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Atlantica: North to Nunavut

Sunday, September 1, 2019

“Before I look at any market or opportunity, the first call I make is to NSBI,” says Christopher Curtis, business development manager for the Refuel Systems division of Atlantica, Nova Scotia’s largest combined-trades contractor. Right now, the market Curtis is looking at is Nunavut.

“When we started Refuel Systems, we were looking at Canada as the primary market but North America as a whole,” he says. “That led me to NSBI. There’s an immense amount of business intelligence within their walls. When you’re exporting and moving into other regions, the number one questions are, ‘Can we do the project well?’ and ‘Are we going to get paid for doing it?’ NSBI helps us answer those questions with a high degree of certainty that we’re making a good choice.”

“That led me to NSBI. There’s an immense amount of business intelligence within their walls."

With vast experience in working in Nunavut, NSBI understands this market and is a crucial resource for clients looking to explore the opportunity.

Atlantica’s connection to Nunavut began three years ago, when a NSBI trade mission brought deputy ministers and business leaders from Nunavut to Halifax. “They all made presentations and talked about what was required in the north,” Curtis says. “And then we sat down and had one-on-one discussions. A lot of their essential infrastructure – water and power – was built in the 1960s and 70s and is near the end of its life.”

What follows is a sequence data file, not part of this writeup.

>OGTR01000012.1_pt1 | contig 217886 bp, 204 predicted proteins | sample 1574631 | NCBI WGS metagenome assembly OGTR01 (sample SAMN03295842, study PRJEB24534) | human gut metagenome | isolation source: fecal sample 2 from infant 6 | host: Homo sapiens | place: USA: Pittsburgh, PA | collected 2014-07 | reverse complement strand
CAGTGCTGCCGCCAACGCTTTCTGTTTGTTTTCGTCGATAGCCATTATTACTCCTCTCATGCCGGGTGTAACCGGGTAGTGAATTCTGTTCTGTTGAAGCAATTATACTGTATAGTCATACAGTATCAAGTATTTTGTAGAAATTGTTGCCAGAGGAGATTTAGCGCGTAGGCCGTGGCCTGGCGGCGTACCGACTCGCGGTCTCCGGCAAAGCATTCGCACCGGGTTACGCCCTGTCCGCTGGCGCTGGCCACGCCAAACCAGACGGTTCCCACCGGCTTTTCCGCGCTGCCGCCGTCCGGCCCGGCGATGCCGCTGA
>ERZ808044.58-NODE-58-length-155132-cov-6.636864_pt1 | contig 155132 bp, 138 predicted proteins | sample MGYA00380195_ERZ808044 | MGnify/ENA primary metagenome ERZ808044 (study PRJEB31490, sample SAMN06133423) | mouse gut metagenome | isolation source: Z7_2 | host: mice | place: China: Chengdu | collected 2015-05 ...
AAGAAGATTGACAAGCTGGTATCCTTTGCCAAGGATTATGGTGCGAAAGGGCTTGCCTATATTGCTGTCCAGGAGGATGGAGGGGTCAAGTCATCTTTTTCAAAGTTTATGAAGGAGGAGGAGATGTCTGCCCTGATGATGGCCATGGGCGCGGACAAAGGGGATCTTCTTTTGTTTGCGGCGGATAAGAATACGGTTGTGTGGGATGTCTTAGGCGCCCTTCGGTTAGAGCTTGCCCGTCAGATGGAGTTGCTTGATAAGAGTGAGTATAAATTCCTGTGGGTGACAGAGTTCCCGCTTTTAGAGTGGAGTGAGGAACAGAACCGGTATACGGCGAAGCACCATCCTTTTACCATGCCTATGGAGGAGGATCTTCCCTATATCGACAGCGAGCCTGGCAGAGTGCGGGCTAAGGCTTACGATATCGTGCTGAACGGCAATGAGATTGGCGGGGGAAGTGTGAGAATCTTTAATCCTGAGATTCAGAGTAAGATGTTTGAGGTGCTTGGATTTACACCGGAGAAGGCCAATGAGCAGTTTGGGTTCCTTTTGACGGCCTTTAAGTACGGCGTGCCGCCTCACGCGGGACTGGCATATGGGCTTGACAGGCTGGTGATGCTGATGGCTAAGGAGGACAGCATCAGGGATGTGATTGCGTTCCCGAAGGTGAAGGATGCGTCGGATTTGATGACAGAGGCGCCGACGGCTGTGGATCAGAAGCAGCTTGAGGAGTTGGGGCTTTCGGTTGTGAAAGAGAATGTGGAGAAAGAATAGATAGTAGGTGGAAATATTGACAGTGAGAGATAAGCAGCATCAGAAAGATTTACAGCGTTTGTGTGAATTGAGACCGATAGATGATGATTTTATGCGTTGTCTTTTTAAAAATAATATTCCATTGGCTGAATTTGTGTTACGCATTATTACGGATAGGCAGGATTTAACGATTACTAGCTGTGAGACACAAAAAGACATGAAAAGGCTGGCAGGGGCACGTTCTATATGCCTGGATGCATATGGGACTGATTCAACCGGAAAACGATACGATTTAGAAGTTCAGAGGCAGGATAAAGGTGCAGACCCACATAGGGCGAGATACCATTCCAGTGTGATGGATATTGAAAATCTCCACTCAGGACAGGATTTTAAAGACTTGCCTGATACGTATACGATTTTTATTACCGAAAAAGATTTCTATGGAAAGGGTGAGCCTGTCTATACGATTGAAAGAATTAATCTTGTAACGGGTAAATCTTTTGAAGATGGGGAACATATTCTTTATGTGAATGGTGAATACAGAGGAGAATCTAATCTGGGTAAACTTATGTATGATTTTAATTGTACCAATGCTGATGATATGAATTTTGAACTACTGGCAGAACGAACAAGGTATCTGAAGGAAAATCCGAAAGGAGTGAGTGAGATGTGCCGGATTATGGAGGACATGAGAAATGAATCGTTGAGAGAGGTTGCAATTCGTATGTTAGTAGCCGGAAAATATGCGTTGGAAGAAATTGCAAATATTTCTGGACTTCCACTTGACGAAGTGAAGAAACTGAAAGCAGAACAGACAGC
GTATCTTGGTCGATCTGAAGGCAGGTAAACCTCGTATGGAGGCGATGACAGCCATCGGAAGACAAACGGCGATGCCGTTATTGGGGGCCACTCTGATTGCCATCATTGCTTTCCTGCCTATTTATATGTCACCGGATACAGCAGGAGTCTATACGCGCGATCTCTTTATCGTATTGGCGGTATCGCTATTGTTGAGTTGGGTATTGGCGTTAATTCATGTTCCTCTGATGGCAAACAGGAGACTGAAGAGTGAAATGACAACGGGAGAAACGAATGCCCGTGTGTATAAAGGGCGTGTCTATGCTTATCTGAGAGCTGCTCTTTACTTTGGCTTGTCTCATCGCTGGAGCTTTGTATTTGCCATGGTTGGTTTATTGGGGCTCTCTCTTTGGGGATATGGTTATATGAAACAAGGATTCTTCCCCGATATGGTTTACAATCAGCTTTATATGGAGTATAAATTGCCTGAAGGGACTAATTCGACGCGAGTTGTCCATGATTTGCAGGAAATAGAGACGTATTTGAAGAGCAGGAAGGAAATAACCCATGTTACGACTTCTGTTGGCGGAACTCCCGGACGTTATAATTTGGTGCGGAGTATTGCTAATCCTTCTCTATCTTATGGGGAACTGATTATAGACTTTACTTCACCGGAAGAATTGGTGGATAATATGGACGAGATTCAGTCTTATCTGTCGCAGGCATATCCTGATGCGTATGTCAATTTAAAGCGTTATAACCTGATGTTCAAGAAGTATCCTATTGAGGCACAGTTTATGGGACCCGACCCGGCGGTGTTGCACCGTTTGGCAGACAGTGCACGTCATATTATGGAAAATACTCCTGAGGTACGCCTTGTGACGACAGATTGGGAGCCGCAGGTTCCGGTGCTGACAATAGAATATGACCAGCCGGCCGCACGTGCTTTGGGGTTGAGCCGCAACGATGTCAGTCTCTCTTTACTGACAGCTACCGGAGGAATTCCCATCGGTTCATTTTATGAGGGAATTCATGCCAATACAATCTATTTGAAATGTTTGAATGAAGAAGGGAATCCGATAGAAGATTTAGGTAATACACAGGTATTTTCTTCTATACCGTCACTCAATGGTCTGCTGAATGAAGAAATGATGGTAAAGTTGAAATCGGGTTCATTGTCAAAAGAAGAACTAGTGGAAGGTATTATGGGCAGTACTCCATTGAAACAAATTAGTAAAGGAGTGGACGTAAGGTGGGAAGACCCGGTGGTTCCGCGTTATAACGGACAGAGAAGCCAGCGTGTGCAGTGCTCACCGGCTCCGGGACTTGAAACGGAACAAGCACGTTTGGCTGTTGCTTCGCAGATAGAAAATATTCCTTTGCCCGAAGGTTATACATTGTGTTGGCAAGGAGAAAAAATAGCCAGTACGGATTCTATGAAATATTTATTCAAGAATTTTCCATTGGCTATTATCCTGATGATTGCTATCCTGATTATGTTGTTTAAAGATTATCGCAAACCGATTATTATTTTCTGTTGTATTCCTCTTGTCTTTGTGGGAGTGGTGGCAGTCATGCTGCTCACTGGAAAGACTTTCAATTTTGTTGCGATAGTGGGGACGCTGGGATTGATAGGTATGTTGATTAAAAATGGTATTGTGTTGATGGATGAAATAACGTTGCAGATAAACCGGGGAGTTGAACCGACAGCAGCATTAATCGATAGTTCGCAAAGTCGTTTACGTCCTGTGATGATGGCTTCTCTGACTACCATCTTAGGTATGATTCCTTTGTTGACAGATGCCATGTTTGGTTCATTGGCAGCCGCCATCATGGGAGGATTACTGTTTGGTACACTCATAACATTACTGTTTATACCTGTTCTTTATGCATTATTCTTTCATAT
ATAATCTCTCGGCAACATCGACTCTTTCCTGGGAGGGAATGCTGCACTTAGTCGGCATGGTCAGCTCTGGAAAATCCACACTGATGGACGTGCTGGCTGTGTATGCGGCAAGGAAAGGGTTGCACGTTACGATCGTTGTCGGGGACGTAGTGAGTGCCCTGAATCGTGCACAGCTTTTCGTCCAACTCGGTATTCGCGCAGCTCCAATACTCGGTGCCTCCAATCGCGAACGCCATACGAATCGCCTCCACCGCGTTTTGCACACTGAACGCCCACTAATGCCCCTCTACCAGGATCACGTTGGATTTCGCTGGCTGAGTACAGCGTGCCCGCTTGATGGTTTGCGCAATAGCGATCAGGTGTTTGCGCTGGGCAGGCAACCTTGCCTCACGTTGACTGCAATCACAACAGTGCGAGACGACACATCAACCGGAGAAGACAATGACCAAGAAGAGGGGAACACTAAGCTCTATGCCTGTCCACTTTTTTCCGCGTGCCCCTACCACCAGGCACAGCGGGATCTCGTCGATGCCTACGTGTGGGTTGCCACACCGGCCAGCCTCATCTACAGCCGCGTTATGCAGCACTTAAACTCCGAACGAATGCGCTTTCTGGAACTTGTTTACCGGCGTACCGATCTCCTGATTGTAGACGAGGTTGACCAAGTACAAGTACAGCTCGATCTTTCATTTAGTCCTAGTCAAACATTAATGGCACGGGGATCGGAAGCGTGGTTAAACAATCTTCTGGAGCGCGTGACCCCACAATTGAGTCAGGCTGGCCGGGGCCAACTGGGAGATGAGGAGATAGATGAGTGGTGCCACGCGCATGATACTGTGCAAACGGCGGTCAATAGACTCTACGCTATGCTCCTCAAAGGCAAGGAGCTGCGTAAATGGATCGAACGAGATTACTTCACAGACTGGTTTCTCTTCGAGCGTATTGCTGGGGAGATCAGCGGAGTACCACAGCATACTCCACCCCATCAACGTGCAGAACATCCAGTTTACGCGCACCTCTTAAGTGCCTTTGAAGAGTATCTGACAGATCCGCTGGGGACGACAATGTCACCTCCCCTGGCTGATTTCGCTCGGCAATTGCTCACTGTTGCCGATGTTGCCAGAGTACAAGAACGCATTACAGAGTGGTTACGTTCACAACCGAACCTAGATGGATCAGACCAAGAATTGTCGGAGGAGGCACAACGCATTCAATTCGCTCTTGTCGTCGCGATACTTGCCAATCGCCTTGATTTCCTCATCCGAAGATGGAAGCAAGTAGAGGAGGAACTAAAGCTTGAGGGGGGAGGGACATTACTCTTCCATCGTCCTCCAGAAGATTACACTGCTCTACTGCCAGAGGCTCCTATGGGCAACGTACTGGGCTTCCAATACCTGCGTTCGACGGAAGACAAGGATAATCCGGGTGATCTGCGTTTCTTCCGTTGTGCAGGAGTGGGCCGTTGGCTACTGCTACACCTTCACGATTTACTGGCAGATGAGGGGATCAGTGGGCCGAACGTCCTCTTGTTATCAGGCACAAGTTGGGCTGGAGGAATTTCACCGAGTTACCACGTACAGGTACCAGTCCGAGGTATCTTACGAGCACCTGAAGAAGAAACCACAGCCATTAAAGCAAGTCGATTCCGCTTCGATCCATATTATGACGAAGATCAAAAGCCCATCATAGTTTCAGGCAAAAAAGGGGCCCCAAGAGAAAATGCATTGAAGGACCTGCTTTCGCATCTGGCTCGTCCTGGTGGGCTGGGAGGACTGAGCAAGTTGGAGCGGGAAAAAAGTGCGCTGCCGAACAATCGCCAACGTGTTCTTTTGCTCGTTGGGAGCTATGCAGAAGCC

Nunavut presents challenges to contractors, including the short construction season and the high cost of travel. Even so, Atlantica has sent people to the Nunavut Trade Show and Conference for the past three years. “In order for people to know you there, you’ve got to be there,” he says. “NSBI’s Export Growth Program has been invaluable.”

Through research, Curtis learned that much of the needed infrastructure could be built far more cheaply in the south and then shipped and assembled in the north, greatly reducing the territorial government’s costs to build the infrastructure.

Now Atlantica is starting to quote on projects in Nunavut.

For Nova Scotians, the key benefits when companies move into new markets are work, jobs, and innovation, Curtis says. “It means more people working at our plants because we’re expanding. It means training. And here in Halifax, we have a state-of-the-art computer-aided design (CAD) department. Being able to invest in innovations comes from our success in markets. And NSBI assisting us with that success is huge, because it enables us to make those investments.”

Does your business development plan include travelling outside of Nova Scotia? Reach out to a Regional Business Development Advisor and learn how the Export Growth Program can help grow your business.